Growing up, I have adored the world of “Dragon Ball” from the lighthearted and fun stories of Son Goku and his friends, the tense and dramatic fights of Z and the current continued adventures of the Z fighters in “Super.” However, when it comes to the video games the series offers, most of them have their charm but has quality left to be desired.
My favorites consist of the “Budokai” series, “Super Dragon Ball Z,” “Buu’s Fury” and “Budokai Tenkaichi 3.” All of these except “Buu’s Fury” are fighting games and, despite being fun on their own, don’t offer the depth and mechanics that traditional fighting games offer.
Recently, the newest “Dragon Ball” title, “Dragon Ball FighterZ,” takes this wish that fans have had for years and accomplishes it – but with minor flaws.
“FighterZ” – pronounced “fighters” – was developed by fighting game veterans Arc System Works, known for titles such as “Guilty Gear,” “BlazBlue” and “Persona 4 Arena.”
When it comes to the presentation of the game, Arc System Works nailed the look of the series. The game runs on the Unreal Engine 4, and the team took what they learned from their previous title, “Guilty Gear Xrd” and applied it to “FighterZ.” The models, environments, special moves and the cinematic attacks feel like Arc referenced the original manga and copies the iconic motions straight from the work, which I noticed playing the beta version.
The gameplay of “FighterZ” itself is fast-paced, varied and offers a lot of experimentation for expert players.
The game plays in a three-versus-three style similar to the “Marvel vs. Capcom” series, and each character you choose has differing playstyles. Figuring out which one suits you best or just learning your favorite character is the fun of the game and keeps me coming back for the action.
This doesn’t mean you have to spend a lot of time figuring out a ton of combos – because the game has auto combos – and the only complex motion for specials is the “fireball,” also known as the Hadouken motion.
While this may be a positive aspect for some players, for me it seems to hold the title back.
Playing “FighterZ” came naturally to me after about an hour, and I felt like that was the limit of the game. Other fighting games, even ones made by Arc System, were easy to learn but hard to master mechanics.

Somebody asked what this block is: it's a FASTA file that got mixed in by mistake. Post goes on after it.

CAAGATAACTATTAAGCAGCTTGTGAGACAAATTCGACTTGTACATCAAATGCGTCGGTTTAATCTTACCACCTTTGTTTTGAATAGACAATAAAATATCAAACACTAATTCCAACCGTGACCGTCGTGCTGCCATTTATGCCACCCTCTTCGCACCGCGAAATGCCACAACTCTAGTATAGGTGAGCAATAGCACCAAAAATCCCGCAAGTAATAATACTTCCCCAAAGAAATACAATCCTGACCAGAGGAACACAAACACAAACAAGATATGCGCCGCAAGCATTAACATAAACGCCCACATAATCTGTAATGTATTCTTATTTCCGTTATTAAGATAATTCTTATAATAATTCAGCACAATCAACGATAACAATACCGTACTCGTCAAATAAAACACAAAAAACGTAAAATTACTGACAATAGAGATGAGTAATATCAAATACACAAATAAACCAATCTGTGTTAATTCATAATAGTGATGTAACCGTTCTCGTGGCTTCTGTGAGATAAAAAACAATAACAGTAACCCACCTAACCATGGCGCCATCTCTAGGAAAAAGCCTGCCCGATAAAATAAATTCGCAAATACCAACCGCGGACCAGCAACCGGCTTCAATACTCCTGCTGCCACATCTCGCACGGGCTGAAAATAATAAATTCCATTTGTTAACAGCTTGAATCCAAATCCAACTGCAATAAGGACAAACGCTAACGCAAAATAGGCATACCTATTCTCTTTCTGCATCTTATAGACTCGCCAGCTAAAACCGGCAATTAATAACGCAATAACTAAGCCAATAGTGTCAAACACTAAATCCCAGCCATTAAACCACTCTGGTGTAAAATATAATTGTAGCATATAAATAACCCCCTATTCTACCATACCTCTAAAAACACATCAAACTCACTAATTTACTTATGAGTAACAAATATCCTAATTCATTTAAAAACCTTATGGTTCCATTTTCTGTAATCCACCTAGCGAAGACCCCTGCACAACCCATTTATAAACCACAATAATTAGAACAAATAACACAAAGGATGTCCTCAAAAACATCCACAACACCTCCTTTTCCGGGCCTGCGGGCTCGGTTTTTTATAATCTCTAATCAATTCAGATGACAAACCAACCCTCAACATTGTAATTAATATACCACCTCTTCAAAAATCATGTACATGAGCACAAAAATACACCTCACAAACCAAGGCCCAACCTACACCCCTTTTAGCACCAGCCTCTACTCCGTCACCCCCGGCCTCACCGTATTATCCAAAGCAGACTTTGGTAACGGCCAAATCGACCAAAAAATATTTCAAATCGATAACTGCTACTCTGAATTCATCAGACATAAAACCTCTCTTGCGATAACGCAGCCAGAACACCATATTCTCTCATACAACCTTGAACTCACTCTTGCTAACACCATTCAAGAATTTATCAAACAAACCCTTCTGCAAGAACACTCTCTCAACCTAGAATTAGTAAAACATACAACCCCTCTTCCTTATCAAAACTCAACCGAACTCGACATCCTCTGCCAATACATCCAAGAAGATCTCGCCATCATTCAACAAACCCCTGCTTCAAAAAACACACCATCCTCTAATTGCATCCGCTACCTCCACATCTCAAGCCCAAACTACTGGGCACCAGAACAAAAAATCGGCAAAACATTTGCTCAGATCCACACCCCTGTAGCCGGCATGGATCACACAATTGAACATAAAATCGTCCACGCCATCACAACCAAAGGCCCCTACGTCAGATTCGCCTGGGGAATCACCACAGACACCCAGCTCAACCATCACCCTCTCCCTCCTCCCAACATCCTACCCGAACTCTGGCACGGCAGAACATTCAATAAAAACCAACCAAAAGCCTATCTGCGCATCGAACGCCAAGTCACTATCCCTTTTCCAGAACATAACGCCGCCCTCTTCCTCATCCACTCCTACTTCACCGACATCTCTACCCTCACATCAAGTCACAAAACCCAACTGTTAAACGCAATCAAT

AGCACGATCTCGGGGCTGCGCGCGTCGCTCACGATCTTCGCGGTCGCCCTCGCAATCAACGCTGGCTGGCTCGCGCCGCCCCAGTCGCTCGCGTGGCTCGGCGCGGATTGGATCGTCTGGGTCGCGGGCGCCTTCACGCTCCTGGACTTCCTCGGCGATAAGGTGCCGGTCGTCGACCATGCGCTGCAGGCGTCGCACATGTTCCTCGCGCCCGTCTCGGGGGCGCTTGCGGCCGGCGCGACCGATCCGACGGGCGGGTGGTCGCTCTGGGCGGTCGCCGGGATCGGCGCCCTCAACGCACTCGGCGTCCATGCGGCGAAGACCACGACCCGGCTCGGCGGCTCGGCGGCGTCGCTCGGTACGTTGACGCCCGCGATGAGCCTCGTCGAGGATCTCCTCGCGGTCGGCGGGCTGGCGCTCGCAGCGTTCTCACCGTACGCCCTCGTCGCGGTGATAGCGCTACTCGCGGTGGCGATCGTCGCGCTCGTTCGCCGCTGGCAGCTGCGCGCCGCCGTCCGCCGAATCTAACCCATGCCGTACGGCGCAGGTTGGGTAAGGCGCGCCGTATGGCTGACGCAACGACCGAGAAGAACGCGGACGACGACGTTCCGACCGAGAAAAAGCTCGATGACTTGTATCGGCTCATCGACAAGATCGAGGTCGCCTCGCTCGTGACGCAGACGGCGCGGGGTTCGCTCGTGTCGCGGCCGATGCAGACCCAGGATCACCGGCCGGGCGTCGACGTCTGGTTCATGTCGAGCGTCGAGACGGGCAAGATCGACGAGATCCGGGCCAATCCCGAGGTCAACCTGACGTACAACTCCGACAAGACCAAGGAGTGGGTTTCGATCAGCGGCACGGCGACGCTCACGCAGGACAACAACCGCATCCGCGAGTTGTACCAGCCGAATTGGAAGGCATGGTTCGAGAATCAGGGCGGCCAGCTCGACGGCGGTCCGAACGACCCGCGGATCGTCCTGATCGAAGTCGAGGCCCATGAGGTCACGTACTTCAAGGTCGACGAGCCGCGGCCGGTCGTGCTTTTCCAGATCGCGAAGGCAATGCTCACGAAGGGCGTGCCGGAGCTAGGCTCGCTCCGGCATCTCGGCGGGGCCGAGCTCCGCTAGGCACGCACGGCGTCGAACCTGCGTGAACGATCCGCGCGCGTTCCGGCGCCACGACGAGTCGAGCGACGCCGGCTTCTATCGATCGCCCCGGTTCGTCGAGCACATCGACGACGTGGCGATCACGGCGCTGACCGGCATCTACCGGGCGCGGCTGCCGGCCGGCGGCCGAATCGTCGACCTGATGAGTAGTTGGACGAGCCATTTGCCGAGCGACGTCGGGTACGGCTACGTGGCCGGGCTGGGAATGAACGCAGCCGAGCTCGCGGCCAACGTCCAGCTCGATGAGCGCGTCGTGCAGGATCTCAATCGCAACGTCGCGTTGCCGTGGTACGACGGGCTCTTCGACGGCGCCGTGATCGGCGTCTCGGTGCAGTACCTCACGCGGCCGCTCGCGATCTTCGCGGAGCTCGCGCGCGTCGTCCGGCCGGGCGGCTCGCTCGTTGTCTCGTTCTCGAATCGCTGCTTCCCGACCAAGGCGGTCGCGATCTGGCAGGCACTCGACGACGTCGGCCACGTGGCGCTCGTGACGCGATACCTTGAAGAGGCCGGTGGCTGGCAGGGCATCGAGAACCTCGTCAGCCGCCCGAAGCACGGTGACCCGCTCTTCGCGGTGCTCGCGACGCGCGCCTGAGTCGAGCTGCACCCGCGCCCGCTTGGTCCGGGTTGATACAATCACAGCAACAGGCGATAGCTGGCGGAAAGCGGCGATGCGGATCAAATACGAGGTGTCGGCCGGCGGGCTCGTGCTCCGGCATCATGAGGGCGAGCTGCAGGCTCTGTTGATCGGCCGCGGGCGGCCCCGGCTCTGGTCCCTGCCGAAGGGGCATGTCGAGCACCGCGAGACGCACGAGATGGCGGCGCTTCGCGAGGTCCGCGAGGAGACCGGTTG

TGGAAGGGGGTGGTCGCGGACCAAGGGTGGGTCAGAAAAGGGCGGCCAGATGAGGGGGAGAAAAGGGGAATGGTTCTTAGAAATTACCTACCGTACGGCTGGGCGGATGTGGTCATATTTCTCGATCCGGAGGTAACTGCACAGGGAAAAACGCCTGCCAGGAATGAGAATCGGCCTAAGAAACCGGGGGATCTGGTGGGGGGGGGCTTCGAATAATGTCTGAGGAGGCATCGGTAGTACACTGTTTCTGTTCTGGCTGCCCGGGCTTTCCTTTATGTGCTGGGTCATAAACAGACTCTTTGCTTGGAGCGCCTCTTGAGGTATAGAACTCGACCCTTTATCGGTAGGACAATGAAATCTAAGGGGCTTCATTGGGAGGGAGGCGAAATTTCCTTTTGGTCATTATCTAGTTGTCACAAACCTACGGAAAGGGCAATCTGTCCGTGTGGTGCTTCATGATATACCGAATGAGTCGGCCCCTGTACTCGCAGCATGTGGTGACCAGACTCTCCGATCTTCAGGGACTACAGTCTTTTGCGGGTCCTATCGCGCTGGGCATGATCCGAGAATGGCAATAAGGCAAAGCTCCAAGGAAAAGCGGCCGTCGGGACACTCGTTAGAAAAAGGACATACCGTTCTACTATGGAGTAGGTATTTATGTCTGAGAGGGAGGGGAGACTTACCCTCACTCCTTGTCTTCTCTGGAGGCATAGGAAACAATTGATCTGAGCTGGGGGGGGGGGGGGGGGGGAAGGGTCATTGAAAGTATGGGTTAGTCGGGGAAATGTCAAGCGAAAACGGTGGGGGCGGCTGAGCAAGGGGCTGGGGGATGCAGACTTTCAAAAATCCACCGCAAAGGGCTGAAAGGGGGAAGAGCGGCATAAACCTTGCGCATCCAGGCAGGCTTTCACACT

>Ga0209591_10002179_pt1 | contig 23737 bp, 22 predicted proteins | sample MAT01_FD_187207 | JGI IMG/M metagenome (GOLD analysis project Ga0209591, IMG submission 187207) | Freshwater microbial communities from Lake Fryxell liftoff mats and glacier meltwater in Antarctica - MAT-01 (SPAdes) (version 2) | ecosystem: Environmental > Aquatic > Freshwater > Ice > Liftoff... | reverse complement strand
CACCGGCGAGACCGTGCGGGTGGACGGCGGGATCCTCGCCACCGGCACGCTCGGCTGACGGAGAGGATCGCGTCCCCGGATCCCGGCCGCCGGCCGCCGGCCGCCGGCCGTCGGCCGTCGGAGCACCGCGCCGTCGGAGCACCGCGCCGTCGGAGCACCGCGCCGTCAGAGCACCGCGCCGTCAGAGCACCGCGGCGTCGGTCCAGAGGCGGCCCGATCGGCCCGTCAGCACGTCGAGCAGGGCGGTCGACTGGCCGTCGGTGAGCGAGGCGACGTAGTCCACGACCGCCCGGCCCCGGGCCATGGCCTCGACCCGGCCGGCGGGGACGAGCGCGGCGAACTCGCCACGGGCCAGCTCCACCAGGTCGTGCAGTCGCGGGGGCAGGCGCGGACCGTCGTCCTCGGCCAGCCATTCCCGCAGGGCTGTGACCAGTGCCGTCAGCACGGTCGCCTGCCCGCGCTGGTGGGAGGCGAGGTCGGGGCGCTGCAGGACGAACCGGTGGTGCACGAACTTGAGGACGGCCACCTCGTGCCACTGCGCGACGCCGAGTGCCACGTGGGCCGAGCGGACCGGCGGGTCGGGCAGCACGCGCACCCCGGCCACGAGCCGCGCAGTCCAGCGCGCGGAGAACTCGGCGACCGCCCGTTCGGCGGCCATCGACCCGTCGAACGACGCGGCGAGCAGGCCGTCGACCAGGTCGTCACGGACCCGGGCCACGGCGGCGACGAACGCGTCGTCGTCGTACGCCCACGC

“FighterZ” is just easy. Sometimes it makes the game boring, and this was very apparent to me when I played the Story Mode of the game.
“Dragon Ball FighterZ” features an original story exclusive to the title. Clones of the Z Fighters have been dispersed across the world, and the villains of the past such as Cell and Frieza have been resurrected. At the helm of it all is a mysterious android known as Android 21.
I expected the story to be the sort of generic side story that most games had, and I was right – which I had no problem with. The game does, however, have good character moments when you put together certain characters in a team before a battle.
My problem came from how much time you spend fighting clones in story mode, and fighting them is required to unlock a secret character. After three clone fights, the mode gets repetitive.
I ended up having to do more than 80 of those battles just to get one character. Most of those fights were just me blindly mashing the square button for the auto combo since the artificial intelligence is as challenging as sleeping through a boring lecture.
Unfortunately, the online component of the game didn’t work very well for me. I couldn’t get into any online matches due to a poor dorm internet connection; I had constant dropouts of online lobbies and difficulty connecting to the server at times.
Internet service providers vary, but judging from other responses to the game, I’m not the only one having these problems.
Despite all my problems with the game, I still would recommend it to any fan of “Dragon Ball,” or someone looking to get into fighting games. This can be a good first step. It’s one of the better “Dragon Ball” games out at the moment and is a lot more fun to play with friends for fun, or competitively against experienced players.